The statement that inspired the question was "Newton was wrong [about the laws that govern movement]". Although some exceptions have been found to Newton's laws since he discovered them and thus the statement is true, the laws are still taught and used, making the statement misleading.

Another example would be "I've never lost at chess" when the speaker has never played a game of chess.

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    What is wrong with just 'misleading'? – Mitch May 23 '17 at 21:07
  • Also, deceptive. – xiota May 31 '18 at 20:15

The first word that comes to mind is half-truth, which Merriam-Webster describes as:

a statement that is only partly true and that is intended to deceive people

The examples you give certainly contain truth, but not the complete truth. By leaving out some relevant part of the truth, the statements become indeed deceiving.


This is what can be referred to as a lie of omission.

"Also known as a continuing misrepresentation, a lie by omission occurs when an important fact is left out in order to foster a misconception. Lying by omission includes failures to correct pre-existing misconceptions. When the seller of a car declares it has been serviced regularly but does not tell that a fault was reported at the last service, the seller lies by omission. It can be compared to dissimulation."

These are somewhat different in that it's not an active lie, and everything stated is accurate, but allows the listener to draw their own (likely erroneous) conclusions.


I like subterfuge:


1.0 deception by artifice or strategem in order to conceal, escape, or evade

2.0 a deceptive device or stratagem

In this context the etymology suggests secretly fleeing the truth beneath the surface of the true statement:

1570s, from Middle French subterfuge (14c.) or directly from Medieval Latin subterfugium "an evasion,"

from Latin subterfugere "to evade, escape, flee by stealth,"

from subter "beneath, below;" in compounds "secretly"

(from PIE **sup*-ter-, suffixed (comparative) form of *(s)up-; see sub-) + fugere "flee" (see fugitive (adj.)).

Lawyers say: suppressio veri, which is Latin for suppressing truth, and is considered a false statement.


I'm more interested in the chess example.

I don't consider "I've never lost a game of chess" when you haven't played a game of chess, to be a half truth at all. I believe it is the whole truth and nothing but the truth.

However, I still think it is misleading.

But I think it is the standard assumptive social norms that people habitually intuit that cause them to be misled. People mislead themselves by being presumptuous about the purpose of the speaker.

Basically: It is merely due to the fact that most people when they say "I have never lost a game of chess." do so in reference to games they have already played. It's simply weird and socially abnormal and quirky to say "I've never lost a game of X" where X is a game one has never actually played.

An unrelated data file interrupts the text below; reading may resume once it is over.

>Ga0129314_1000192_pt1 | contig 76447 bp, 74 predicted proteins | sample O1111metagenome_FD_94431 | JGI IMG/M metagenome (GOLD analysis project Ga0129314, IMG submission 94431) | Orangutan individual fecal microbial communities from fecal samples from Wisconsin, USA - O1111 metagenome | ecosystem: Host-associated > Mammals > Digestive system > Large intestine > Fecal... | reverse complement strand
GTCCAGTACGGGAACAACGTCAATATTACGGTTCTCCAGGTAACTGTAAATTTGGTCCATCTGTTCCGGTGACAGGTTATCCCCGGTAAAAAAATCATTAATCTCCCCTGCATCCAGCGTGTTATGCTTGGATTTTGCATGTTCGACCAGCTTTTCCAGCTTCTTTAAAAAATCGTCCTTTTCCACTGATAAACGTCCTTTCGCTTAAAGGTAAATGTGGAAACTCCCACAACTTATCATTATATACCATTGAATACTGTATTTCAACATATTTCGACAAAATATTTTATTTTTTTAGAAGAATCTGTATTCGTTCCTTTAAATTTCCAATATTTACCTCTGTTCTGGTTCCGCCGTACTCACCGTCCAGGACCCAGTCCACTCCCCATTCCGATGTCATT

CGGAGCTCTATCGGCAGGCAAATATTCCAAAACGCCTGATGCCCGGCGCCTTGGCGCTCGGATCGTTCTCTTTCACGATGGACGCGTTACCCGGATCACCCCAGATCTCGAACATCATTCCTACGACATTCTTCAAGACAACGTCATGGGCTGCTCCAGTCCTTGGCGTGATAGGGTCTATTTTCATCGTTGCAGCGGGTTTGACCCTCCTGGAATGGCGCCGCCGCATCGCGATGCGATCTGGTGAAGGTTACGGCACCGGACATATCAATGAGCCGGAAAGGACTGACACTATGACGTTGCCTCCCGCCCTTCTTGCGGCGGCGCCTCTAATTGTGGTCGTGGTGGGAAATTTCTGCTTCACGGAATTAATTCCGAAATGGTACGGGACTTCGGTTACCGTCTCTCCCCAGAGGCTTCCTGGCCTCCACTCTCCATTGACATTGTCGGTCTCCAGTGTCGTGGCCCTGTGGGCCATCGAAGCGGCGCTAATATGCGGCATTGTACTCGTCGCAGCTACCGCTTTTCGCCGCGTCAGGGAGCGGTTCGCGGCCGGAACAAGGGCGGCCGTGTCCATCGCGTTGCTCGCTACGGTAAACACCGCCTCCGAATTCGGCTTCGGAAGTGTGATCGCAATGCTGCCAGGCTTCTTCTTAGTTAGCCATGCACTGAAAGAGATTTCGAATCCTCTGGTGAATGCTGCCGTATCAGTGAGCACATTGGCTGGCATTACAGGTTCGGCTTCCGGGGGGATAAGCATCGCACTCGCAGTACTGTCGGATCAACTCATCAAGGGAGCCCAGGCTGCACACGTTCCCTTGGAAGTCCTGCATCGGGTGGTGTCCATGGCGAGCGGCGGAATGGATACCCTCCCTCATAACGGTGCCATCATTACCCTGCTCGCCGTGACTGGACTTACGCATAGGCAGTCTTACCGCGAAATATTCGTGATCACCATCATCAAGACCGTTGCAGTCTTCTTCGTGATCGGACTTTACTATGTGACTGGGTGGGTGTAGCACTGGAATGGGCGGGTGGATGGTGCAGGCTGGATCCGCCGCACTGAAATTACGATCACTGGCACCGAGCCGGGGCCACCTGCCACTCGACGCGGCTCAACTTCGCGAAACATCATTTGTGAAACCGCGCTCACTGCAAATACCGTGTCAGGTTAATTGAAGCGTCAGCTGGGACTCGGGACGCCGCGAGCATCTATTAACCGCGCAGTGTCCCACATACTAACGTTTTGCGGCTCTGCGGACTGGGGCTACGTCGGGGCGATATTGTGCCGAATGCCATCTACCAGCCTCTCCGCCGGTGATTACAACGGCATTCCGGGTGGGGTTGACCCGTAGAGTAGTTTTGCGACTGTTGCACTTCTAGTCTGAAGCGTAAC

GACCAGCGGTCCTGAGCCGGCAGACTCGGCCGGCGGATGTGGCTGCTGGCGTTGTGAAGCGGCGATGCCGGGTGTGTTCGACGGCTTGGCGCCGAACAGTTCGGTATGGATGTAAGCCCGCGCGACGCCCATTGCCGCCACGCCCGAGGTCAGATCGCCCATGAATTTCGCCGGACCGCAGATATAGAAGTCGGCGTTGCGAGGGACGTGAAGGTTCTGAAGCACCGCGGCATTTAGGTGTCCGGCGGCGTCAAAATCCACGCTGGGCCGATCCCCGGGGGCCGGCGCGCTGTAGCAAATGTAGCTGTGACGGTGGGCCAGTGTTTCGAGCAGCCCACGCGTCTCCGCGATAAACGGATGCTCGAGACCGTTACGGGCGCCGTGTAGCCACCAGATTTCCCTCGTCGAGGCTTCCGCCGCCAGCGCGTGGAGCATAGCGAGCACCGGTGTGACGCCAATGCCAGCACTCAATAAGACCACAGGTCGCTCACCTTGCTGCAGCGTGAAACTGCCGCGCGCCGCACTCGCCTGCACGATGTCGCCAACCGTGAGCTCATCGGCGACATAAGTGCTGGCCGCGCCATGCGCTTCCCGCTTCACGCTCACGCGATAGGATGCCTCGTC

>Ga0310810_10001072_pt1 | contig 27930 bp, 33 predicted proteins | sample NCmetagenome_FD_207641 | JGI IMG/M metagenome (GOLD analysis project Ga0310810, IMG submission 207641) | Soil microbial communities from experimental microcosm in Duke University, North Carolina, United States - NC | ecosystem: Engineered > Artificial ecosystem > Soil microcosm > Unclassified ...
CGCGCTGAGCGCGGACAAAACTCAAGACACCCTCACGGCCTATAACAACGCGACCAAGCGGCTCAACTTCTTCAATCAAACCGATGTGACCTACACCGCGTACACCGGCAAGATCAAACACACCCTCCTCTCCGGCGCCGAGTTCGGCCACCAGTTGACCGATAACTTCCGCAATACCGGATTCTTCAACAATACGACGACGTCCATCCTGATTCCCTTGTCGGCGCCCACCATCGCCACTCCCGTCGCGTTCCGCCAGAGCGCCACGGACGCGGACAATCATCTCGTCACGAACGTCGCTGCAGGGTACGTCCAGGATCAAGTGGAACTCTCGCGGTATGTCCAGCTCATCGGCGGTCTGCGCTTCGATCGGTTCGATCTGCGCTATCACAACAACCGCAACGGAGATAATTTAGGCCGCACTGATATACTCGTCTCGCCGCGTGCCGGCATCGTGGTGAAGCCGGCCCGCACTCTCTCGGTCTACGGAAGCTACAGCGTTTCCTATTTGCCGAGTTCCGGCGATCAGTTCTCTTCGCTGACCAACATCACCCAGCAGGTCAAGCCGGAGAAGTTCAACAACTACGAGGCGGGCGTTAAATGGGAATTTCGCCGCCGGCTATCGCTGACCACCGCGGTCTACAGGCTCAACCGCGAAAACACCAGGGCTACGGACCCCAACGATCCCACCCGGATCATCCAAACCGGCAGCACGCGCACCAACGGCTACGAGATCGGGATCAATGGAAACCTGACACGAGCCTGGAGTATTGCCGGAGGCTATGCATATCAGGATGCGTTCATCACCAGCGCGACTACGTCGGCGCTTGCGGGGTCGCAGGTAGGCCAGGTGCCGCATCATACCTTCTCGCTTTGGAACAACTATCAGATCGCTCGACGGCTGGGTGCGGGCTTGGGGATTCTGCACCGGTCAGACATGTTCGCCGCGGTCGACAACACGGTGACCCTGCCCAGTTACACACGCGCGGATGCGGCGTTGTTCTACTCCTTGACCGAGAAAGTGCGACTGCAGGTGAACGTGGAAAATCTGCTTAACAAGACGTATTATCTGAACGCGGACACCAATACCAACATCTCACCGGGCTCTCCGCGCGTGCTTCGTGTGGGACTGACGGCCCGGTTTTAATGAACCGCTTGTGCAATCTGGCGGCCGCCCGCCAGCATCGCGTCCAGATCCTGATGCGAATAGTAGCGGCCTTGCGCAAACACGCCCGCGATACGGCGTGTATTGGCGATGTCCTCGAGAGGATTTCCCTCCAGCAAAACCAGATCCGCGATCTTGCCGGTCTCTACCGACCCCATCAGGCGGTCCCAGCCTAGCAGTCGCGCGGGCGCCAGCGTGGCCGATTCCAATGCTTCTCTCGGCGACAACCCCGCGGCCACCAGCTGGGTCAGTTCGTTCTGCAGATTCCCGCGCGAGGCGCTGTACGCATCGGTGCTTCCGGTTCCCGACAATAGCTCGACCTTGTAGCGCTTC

It's implicit bias in favor of social norms and against social quirks or abnormalities that causes this.

Nothing wrong with being socially abnormal (or rather, non-normal considering the negative connotation of 'abnormal')... provided that you are not being anti-social

It's possible to be pro-social but still socially abnormal. I do it all the time.

As long as the speaker isn't intentionally trying to mislead by saying "I've never lost a game of chess" when they haven't played, and as long as soon as they realize the listener is being misled by what they've said, they follow it up with "But of course that's because I've never played a game" (and such an odd and quirky/non-socially-normal statement can actually lead to laughter on behalf of the listener and hence be both socially odd and thankfully prosocial) then it is fine.

Lots of love from,

Mike the dude who probably has Aspergers Syndrome and is getting tested for it soon

P.S. I like being me.

  • This. When I tell someone that I don't like something, I don't mean that I dislike it. I neither like nor dislike it. If I dislike something, I say that I dislike it. – Davo May 23 '17 at 20:58

Since Newton's statements were made, they have been determined to be truthful (not half-truths, subterfuge, or deceptive) with qualifications.

The intentional omission of the qualifying conditions that make a statement true might be considered a deception, but generally, when it comes to facts like you give in your example, this isn't the case.

Statements made with no qualifications as said to be absolute, unqualified, or unequivocal.


I think it is called a hyperbole... or an overstatement.

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    Welcome to English Language and Usage. A good answer should show some research and sources. – Cascabel Mar 28 '17 at 3:15
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    Welcome to English Language & Usage! We're looking for long answers that provide some explanation and context. Please explain why your answer is right, ideally with citations. Answers that don't include explanations may be removed. – NVZ Mar 28 '17 at 7:25
  • That is, we're looking for expert answers. – MetaEd Mar 28 '17 at 16:55

specious - superficially plausible, but actually wrong.

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    The OP explicitly wants a word something that is, among other things, true as opposed to wrong. – Mitch May 23 '17 at 21:07

protected by Mitch May 23 '17 at 21:07

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